LONDON -- It is all well and good for the prime minister of the United Kingdom to spend precious hours preparing to do battle at Question Time in the House of Commons, as he is the head of government of a little country.
The president of the United States, however, is the leader of the free world and does not have the time to spare.
That's how the argument goes, anyway. I should know -- I've used it. But in an age when voters are cynical and apathetic, engaging political debate could provide a tonic. Face-to-face exchanges, in lieu of 30-second TV spots, would force politicians to flesh out policy differences instead of pitching a simple slogan. Why not a U.S. version of Question Time?
The Prime Minister's Question Time evolved, in part, because British government is not dependent on a separation of powers. (Unlike the United States, where the executive and legislative branches are separate, members of Parliament serve in the prime minister's Cabinet, hence his obligation to address their questions.) Still, there is nothing to stop a U.S. president from addressing a rival branch of government.
Except, maybe, training. One big obstacle here, noted Steven F. Hayward, author of "Churchill on Leadership," is that in America, "We don't generate politicians who are as skilled at give and take as the British are." This is especially true of President Bush, who has succeeded wildly because he's a skillful behind-the-scenes player, not because he's a great debater.
The United Kingdom's Question Time does put the prime minister in the glare of the public spotlight. But then, the P.M. is always in the spotlight. At least during Question Time, he gets to share the heat with his opposition. When the opposition is solid, the executive benefits. (British Prime Minister Tony Blair, for example, has been foiled in his desire to convert the British pound to the euro -- a contentious issue that most Britons oppose.) When the opposition isn't solid, the P.M. is the winner. (Conservative leader Iain Duncan Smith hasn't made big gains in popularity with his cheap shots at Blair on the war in Iraq.)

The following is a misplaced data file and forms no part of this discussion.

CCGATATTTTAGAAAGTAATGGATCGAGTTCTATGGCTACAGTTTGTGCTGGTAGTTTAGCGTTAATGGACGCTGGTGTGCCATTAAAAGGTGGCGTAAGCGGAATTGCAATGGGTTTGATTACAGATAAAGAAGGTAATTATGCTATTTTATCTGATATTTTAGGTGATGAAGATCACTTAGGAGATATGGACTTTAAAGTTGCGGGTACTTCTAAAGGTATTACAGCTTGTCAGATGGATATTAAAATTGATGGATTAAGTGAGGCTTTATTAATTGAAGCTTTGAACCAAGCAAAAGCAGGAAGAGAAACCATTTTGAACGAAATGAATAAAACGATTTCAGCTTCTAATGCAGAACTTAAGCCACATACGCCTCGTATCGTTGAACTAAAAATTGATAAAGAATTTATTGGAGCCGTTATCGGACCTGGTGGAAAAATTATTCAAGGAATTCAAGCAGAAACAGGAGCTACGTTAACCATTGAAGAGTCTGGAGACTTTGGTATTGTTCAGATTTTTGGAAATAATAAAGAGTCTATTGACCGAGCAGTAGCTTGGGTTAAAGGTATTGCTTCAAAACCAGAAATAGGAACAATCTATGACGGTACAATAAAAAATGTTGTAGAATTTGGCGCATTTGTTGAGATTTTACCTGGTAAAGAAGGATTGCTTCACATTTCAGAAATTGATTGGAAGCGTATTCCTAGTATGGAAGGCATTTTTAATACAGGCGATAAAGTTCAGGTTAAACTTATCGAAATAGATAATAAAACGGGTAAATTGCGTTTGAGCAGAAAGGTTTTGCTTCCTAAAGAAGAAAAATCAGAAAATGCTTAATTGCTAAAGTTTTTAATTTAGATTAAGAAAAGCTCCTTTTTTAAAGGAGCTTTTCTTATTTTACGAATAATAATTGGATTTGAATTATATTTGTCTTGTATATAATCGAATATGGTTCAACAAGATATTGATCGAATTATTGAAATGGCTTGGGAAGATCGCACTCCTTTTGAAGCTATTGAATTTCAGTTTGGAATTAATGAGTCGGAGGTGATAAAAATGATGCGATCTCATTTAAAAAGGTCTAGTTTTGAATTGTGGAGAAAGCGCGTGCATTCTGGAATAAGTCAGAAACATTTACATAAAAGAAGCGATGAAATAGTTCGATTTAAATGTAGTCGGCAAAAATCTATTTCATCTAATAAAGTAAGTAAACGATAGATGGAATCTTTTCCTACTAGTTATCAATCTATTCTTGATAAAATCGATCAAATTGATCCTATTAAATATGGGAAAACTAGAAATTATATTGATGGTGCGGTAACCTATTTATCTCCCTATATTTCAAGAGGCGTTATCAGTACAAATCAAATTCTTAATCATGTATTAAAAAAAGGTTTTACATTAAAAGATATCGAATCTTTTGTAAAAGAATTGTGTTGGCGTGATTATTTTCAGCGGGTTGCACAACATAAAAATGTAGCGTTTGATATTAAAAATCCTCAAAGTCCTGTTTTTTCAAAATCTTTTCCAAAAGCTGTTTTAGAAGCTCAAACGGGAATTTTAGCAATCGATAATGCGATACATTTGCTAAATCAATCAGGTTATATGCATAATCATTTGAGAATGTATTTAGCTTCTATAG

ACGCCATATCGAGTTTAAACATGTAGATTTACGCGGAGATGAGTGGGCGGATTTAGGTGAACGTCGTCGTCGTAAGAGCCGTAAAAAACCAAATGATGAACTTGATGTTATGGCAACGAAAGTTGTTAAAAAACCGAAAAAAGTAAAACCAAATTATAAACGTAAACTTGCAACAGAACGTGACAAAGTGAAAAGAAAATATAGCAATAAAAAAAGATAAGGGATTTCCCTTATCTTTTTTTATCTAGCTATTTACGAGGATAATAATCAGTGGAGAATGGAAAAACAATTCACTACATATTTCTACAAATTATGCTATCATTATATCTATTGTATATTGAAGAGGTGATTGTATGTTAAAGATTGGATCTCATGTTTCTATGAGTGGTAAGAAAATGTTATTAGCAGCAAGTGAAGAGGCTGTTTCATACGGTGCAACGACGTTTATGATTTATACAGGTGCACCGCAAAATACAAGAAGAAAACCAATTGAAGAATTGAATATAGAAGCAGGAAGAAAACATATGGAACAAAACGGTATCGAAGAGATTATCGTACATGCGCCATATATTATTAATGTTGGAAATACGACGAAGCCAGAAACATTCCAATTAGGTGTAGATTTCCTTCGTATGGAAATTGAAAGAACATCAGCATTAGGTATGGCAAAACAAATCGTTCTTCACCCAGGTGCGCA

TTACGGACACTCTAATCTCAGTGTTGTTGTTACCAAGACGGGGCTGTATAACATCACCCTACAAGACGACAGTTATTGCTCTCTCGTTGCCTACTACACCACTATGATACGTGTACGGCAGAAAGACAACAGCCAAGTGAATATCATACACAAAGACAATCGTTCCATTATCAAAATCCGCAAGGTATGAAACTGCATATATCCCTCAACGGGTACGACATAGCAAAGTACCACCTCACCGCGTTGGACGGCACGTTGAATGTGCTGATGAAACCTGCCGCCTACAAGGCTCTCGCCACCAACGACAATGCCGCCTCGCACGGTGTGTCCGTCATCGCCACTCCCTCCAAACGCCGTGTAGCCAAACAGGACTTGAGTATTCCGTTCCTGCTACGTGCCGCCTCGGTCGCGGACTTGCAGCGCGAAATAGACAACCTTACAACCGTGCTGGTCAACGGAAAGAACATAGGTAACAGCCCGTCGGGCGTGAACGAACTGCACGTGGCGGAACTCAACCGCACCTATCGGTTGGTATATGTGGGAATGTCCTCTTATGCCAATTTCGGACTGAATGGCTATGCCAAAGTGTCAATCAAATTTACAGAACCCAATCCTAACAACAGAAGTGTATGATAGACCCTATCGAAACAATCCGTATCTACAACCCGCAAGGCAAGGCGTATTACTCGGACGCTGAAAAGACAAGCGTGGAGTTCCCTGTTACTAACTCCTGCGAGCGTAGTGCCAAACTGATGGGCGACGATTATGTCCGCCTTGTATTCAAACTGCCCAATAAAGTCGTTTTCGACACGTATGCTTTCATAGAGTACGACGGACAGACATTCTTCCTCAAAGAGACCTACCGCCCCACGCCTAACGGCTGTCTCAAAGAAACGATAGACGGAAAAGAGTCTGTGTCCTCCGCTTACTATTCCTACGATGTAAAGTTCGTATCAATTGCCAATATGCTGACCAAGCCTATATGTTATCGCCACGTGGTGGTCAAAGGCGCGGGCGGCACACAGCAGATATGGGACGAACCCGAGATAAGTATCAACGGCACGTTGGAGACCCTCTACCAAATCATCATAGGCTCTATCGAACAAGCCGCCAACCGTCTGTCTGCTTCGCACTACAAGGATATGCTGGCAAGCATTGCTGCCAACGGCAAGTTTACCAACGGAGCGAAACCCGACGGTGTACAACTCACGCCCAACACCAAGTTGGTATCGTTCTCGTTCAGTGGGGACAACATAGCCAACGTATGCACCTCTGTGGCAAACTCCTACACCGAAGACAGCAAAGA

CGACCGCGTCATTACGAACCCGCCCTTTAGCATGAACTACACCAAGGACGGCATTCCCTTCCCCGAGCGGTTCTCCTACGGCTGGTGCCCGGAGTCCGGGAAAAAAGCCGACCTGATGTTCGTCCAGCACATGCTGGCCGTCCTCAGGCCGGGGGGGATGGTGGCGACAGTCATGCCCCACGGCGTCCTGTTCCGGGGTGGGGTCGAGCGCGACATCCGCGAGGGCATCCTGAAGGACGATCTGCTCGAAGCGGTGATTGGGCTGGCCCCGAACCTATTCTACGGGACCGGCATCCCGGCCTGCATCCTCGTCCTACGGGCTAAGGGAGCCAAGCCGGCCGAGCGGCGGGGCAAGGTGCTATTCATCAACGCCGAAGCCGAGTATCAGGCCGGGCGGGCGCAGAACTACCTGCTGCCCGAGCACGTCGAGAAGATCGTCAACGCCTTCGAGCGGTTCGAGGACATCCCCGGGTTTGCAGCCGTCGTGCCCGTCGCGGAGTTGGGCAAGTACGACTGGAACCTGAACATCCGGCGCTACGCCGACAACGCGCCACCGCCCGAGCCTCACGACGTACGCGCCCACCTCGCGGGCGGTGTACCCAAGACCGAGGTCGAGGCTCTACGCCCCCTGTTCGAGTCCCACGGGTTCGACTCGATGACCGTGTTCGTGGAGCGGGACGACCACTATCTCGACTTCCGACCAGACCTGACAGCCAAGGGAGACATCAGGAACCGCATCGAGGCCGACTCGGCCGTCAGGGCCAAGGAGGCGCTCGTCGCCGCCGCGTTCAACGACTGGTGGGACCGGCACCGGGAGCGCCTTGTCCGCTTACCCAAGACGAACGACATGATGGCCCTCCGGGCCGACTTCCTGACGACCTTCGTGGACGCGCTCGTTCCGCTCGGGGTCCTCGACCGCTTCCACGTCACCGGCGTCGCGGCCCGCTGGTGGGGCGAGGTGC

Blair is suffering a crisis of confidence among British voters, many of whom opposed the war. Blair, however, has effectively used Question Time to demonstrate his abilities as a leader by clearly not ducking responsibility for that unpopular decision. In comparison, Blair's critics look like weasels.
Sort of like Democrats who voted for the Bush policy on Iraq, only to snipe at Bush as U.S. forces faced inevitable problems.
A U.S. president wouldn't have to adhere to the British model, where the prime minister confronts members of Parliament most Wednesdays when the House of Commons is in session. Neither Bush -- nor any other American president -- would have the time to prep for a 30-minute Q&A on a near-weekly basis. But a U.S. president could go before Congress from time to time to answer questions when he or she is trying to push through dicey legislation. Bush, for example, could have discussed the
prescription drug plan or taken on the mealy-mouthed Democrats about what should happen in Iraq.
Americans, some say, may not react well to the rowdiness of a Question Time. "There's no decorum" in the U.K.'s Question Time, noted Bob Stern, president of the Center for Governmental Studies. It would be "offensive" to see members of Congress jeer at an American president as members of Parliament jeer at Blair.
Well, Stern has a point. It's more accepted in this country for opponents to trash a president behind his back. Confronting a president on substantive disagreement, then giving the president the opportunity to respond, well, in America, that's just not cricket.
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